So after playing and reviewing Airport CEO, I went down a rabbit hole of simulation games. I forgot just how chill and fun this genre could be at times. So, I took my entire backlog out and spent more time than I care to admit revisiting old favorites. But, I needed something new too. Something to give me some hope that this genre didn’t die in the 2000s. So here comes Cartel Tycoon, an early-access crime simulator with all the elements from the good classics and some more. In this Cartel Tycoon review, I take a look at the game and whether it is able to fill the void that is good old-school-style tycoon game shortage.
Cartel Tycoon Review: What Is A Crime Sim?
Cartel Tycoon- available on steam– is an interesting mix of games and elements. You take control over the illicit operations of a gang across different cities and try to make the most money you possibly can. The game is all about resource management. The things you’ll be doing include building farms and labs, growing your own “vegetables”, exporting illegal goods, and even putting up fronts to launder your ill-earned money.
The game gives of vibes of Tropico, City:Skylines, and Eidos’ 1998 Gangsters. As your operations grow you’ll have to fight off other gangs, watch out for treason, and not get too noticed by authorities. The game has no lack of mechanics. So buckle up as I try to unfold as much as I can in this Cartel Tycoon review.
Gameplay: A Delightfully Guided Experience
Tycoon-style games are notoriously difficult to understand. Tens of different menus, complex mechanics on top of other complex mechanics, and delayed pay off usually makes dipping into this type of games a challenge. However, Cartel Tycoon’s solution is elegant.
The game’s story mode offers a narrative for you to follow that starts out as more of a tutorial. While there are restrictions placed on you at first, the focus of getting the tasks done doesn’t make it feel like you are being spoon-fed. You work up your way creating farms and warehouses and slowly you are guided to more and more complicated tasks. Soon enough you will be laundering money, diversifying your commodities, and gathering comrades through the game’s lieutenant system. The game revolves around getting dirty money and laundering it so you can make more dirty money to clean.
Lieutenants are the big thugs in your group that you can use to do more actions. Every lieutenant has different abilities and is able to carry out different tasks. They are important for your strategy, but are by no means indispensable.
And of course, your “main” character is a lieutenant. And if you get shot down by police or another gang, your legacy lives on in another of your lieutenants. This continuity is the final link between the personal involvement and the omnipotent position you are classically given in a simulation game.
What’s To Enjoy About Cartel Tycoon
Besides a perfectly paced tutorial and a fresh take on an old genre, Cartel Tycoon has a lot of great ideas. The game’s strongest suit is immersion. Everything from neat storytelling to polished visuals makes this game’s “world” easy to get sucked into. Betrayals, assassinations, police stings, and rival gangs scheming are part of this compelling environment.
Moreover, the game’s mechanics are at just the right level of complexity in my opinion. The game does not offer extremely realistic details about how to run a cartel (thank god) but it never claimed it does. What it does offer is fun gameplay and mechanics deep enough and interconnected enough that the game can be challenging hours into a play through.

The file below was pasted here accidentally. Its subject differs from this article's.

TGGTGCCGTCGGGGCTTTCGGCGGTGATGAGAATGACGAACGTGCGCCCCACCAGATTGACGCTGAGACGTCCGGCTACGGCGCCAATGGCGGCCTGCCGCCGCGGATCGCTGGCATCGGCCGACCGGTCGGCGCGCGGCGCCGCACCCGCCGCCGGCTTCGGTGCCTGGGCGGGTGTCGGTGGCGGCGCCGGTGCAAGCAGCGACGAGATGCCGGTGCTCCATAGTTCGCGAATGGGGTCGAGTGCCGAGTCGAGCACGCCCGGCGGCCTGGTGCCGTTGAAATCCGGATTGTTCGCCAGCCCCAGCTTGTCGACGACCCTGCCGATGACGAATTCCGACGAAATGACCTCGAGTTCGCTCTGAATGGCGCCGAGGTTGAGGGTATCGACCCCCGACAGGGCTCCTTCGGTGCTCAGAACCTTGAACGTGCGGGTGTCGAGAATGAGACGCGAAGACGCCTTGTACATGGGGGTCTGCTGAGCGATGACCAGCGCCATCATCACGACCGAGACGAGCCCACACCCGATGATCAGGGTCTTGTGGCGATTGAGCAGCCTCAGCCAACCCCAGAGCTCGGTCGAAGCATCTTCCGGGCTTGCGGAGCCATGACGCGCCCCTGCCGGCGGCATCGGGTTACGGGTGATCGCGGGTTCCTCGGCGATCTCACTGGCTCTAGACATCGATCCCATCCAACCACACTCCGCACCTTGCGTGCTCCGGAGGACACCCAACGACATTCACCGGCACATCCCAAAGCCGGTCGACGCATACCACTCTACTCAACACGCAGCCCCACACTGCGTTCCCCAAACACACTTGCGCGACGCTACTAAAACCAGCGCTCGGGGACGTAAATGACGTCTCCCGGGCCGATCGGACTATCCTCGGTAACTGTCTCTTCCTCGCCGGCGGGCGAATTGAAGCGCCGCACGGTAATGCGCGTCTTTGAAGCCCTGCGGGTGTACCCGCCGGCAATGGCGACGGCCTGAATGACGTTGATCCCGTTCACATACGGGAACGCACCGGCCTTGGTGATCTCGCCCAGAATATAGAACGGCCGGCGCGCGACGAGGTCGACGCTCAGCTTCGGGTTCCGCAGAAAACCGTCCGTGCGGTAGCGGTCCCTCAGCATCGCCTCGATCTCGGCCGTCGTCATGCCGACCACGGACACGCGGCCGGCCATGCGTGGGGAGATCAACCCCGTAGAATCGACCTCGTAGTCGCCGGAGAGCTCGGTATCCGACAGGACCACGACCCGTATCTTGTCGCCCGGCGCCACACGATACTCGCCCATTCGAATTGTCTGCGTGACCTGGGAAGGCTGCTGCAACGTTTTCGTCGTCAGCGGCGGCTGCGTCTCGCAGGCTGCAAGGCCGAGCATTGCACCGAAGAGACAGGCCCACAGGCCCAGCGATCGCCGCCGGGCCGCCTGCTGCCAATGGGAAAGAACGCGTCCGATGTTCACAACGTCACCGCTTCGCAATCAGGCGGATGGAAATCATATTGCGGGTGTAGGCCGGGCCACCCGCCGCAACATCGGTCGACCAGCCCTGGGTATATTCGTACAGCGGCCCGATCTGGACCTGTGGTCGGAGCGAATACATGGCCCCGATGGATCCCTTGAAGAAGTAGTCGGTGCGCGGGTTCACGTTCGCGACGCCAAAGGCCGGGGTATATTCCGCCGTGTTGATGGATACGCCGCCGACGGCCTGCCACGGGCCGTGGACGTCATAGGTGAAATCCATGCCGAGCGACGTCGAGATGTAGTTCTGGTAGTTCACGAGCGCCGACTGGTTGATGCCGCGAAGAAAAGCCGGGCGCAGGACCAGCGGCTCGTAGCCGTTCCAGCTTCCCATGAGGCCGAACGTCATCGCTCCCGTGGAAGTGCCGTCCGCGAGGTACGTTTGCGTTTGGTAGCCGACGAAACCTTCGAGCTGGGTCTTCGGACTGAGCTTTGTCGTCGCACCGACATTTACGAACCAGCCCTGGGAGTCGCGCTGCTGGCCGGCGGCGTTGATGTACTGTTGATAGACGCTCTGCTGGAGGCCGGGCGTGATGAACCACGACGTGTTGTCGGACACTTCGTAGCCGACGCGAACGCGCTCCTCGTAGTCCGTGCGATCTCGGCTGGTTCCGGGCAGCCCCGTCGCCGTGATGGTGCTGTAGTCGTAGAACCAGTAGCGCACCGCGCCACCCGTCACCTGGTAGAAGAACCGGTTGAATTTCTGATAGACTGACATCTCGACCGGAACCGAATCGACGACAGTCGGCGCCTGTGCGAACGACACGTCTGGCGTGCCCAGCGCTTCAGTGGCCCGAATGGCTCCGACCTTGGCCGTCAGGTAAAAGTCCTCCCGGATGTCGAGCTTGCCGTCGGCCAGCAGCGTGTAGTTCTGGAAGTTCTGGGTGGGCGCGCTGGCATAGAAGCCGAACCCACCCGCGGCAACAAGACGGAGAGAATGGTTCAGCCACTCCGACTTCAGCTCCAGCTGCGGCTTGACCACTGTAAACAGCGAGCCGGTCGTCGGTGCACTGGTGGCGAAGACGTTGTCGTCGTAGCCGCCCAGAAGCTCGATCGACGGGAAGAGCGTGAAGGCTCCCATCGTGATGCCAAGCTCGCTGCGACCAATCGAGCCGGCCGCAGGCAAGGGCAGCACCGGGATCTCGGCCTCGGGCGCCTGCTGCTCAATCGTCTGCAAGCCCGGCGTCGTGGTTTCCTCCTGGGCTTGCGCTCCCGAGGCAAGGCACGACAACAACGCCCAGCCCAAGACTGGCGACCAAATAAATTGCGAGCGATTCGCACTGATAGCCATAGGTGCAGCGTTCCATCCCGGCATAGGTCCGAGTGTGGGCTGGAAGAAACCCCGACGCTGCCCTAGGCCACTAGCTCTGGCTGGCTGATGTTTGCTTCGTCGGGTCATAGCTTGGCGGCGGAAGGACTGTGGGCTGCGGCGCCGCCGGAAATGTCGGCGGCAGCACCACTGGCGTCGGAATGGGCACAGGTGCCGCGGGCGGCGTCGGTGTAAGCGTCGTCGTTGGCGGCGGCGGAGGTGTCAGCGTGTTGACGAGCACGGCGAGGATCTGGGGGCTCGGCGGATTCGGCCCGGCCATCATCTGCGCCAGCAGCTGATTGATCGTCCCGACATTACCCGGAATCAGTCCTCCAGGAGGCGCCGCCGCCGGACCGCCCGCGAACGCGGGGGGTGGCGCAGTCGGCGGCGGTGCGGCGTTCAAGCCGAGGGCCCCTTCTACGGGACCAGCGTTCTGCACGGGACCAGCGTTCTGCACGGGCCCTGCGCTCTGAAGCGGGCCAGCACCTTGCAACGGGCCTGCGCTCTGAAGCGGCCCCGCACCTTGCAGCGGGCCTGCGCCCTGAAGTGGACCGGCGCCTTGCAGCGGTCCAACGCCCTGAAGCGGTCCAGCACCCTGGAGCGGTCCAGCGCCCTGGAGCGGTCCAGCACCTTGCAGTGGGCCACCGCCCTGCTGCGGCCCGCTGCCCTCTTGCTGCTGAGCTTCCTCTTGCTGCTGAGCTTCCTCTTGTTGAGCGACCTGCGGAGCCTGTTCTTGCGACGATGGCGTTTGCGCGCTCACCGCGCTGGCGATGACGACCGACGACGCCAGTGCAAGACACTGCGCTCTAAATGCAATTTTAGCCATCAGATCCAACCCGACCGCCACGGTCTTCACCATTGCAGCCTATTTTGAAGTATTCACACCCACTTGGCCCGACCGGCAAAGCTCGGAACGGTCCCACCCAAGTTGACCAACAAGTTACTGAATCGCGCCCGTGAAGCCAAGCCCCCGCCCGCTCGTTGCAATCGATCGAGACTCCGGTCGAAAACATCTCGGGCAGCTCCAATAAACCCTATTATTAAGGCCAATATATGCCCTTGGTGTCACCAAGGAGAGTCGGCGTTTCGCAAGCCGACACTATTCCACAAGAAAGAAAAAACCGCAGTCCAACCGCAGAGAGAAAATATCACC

The little details thrown here and there are what brings the whole experience together. Bribing corrupt city officials and priests, crisis-managing unexpected betrayals, and orchestrating assassinations muddy the line between personal involvement and omnipotence. It is easy to find yourself creating your own narrative even in the game’s sandbox mode.
What’s To Watch Out For In Cartel Tycoon
Unfortunately, Cartel Tycoon does not manage its end-game phase very well. The more operations you oversee, the more the game slows down. Soon enough, you will find yourself more worried about micromanaging every little thing and that hogs the game down tremendously.
Lieutenants can only take a single order at a time, and they have to finish what they’re doing before taking another. This includes when they’re delivering goods a city or two away. I had to always be looking around to see if my lieutenants were idling around only to miss another lieutenant taking another task automatically.
Simply put, the first dollar you make requires the same level of attention as the last one. And when your cartel grows, this small frustration eventually overtakes your entire experience.
It’s important to note that this Cartel Tycoon review is of the game in early access, so the developers have yet to improve a lot.
Yet even as it is right now, Cartel Tycoon is a very fun game with a lot of fantastic elements and ideas. Fantastic art and detailed gameplay make this game stand out as a decently immersive experience.
However, the later stages of the game coupled with some weirdly missing options limit the potential of Cartel Tycoon. If I were to oversee a massive drug empire, I’d like to be able to automate some of it even if it is at the cost of the risk inherent to the job.
Cartel Tycoon is a great game if you are looking for a new simulation game to enjoy over the weekend. If you are looking for a game that you can play for weeks on end, however, you should look elsewhere.